As a Christian I fully affirm and hold to what is known as an “Egalitarian” position. I believe that the Bible affirms that men and women are equal. I also make a caveat that within this equality are biological differences that we cannot and should not dismiss.
By biological differences I mean our reproduction, birthing and natural nurturing capabilities. (breast feeding) There may be some merit in public thought as to how men and women may have a different thought processes and emotional intelligence or response ability. I am not convinced that this is true though.
I believe that God has created men and women equally. That neither is out ranked by nor ranks above each other. I believe fully that whatever societal positions exist that both male and female can equally fill that role. (I acknowledge that there are times when a male / female is better suited or preferable within a certain role. Such as a female/ male worker at women’s / men’s shelter or a doctor / nurse having to perform a strip search etc)
Therefore women can serve as a senior minister of a church, be an elder of the church, to preach, teach and lead both men and women equally under God with the same calling that a male could be called to serve. Not only does my belief lend its self to how women may minister in the church, it also leads to the way women are called to serve equally beside men within the marriage context. I believe that both men and women can be out working, that there should be equal pay for equal work and that there should be equal opportunities for both men and women. Neither should be discriminated against.
In reading the above you might be wondering why I would be renouncing “Christian Feminism” After all, what I have said agrees with feminism thought, or does it?
My basis for renouncing Feminism is based on this Scripture.
Gal 3:28 A person is no longer a Jew or a Greek, a slave or a free person, a male or a female, because all of you are one in Christ Jesus. ISV
On the basis of this Scripture and others I believe that the Gospel teaches equality between race, societal position (class) and gender.
Historically feminism hasn’t been about total equality between genders. Rather it has been more about equality within a certain narrow class of race. Take for example the often spoken feminist influence on the vote for women.
What is not generally known, but is easily verified that during the time of the suffragette movement, only the aristocratic class were allowed to vote. The lower classes of both men and women had been fighting for the right to vote since 1640.
In 1893 New Zealand lead the way to allow all men and women to vote. South Australia followed in 1894 where 3 women unsuccessfully stood for election. It’s interesting that at this time both Tasmania and Western Australia had still in place the imperial edict that only the upper class were still allowed to vote. This roughly equated to 10% of the male population were allowed to vote in Australia when SA lead the way within equality. It was a few years later when the other states followed.
The politics of the vote became more complicated in the United States, because of the way the various states were self regulated. Again though even in America the vote was denied by the common man and was a privilege given to the aristocratic class.
When equality of the vote was eventually established within America, New Zealand, Australia and England, it was still denied to Aborigines, Black Africans, American Native Indians, Mexicans and other ethnic races both male and female.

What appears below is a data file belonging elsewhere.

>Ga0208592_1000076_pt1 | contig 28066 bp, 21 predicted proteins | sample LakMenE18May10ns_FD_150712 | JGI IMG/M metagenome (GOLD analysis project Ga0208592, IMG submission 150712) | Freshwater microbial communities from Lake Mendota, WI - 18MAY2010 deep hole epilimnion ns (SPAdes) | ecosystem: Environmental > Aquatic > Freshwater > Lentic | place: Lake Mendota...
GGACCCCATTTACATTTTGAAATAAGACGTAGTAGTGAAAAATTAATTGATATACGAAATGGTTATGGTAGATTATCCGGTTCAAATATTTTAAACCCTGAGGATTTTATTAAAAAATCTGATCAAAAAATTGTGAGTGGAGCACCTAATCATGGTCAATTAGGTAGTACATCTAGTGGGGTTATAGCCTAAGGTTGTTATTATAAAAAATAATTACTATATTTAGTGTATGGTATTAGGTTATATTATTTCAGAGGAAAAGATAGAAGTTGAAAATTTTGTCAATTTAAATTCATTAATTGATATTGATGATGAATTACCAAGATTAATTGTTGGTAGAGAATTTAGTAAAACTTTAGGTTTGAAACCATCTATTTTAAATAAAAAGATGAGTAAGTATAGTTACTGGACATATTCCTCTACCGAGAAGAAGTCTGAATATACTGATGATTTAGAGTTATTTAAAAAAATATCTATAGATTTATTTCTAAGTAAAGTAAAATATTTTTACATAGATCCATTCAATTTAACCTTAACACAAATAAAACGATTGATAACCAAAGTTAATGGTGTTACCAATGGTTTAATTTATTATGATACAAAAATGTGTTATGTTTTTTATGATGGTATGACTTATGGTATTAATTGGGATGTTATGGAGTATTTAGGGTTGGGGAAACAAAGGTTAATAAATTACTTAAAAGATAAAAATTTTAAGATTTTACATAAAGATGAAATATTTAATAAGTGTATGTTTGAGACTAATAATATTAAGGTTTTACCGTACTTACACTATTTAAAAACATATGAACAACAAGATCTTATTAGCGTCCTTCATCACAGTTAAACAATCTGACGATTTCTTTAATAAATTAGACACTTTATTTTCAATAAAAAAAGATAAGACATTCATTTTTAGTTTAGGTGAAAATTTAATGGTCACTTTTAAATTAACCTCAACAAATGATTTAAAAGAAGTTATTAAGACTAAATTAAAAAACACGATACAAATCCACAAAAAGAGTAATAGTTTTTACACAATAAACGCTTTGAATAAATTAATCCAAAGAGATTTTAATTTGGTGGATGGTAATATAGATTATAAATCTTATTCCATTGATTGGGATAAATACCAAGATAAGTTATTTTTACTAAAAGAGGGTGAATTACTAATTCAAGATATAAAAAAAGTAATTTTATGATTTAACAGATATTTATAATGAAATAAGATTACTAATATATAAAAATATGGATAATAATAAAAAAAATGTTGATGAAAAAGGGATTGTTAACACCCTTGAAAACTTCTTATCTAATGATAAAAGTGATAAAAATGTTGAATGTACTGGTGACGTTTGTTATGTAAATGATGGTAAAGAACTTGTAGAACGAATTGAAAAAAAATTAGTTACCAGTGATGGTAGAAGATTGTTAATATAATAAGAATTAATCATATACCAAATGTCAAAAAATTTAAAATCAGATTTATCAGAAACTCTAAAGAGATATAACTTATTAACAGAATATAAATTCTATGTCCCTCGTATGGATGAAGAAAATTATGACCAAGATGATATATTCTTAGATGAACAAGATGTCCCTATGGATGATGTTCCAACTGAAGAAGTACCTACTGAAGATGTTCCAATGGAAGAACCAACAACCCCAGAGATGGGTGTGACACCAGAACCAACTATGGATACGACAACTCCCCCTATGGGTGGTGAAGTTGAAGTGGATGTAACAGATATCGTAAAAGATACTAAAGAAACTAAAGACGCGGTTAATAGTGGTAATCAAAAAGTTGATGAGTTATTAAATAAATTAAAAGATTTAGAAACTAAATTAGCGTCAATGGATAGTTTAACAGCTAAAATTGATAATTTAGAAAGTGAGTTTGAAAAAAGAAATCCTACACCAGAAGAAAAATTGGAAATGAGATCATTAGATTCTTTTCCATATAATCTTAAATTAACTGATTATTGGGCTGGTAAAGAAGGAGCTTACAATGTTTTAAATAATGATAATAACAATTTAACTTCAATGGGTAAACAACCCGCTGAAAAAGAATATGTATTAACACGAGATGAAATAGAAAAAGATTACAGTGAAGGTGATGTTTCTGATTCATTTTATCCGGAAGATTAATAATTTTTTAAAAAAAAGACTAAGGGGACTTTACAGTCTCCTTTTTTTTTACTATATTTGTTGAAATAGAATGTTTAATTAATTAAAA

The feminist movement had no influence or interest at the time in issues of slavery or equality between the classes or ethnicity. Though many women and men were involved in the fight against slavery, at the time it wasn’t considered a subject of interest for the feminist movement.
It took the civil rights movement to right the wrongs of racial inequality. Alongside this civil rights movement the black feminist movement took hold where they purported that it was this movement that would cross racial, gender and class issues when black women were considered equal to white women. In America it was around 1869 that congress passed laws that all were allowed to vote, but this law wasn’t enforced and vigorously denied till around 1963 that black men and women were allowed to vote.It was this same civil rights movement that fought successfully for the Australian Aborigine population to have the right to vote in the 60’s as well as to have rights equal to white people in all areas of life and opportunity.
A militant form of feminism rose up in the 60’s through to the 80’s which many forms of feminism still maintain its core foundations. Many within this movement were anti male. The end of the 80s saw a different sort of feminism start up, which saw the 2nd wave as still being essentially an middle / upper class white movement, which looked down on women in other classes.
Now for the crunch, historically feminism hasn’t stood for equality between race, gender and class. Even today many feminists look down upon women who decide that their vocation is being a home maker. While it can be easy for those within the church today who hold a Egalitarian Position to say they are Christian Feminists, we actually have more in common with the Civil Rights movement more so then the feministic movement.
If indeed the Apostle Paul is correct to say that in Christ there is neither Jew or Greek, Slave or Free, Male or Female and that all are equal in Christ…. this means that we are to seek for and rectify any inequality issues between race, gender and societal position.
Feminism has historically failed in this area.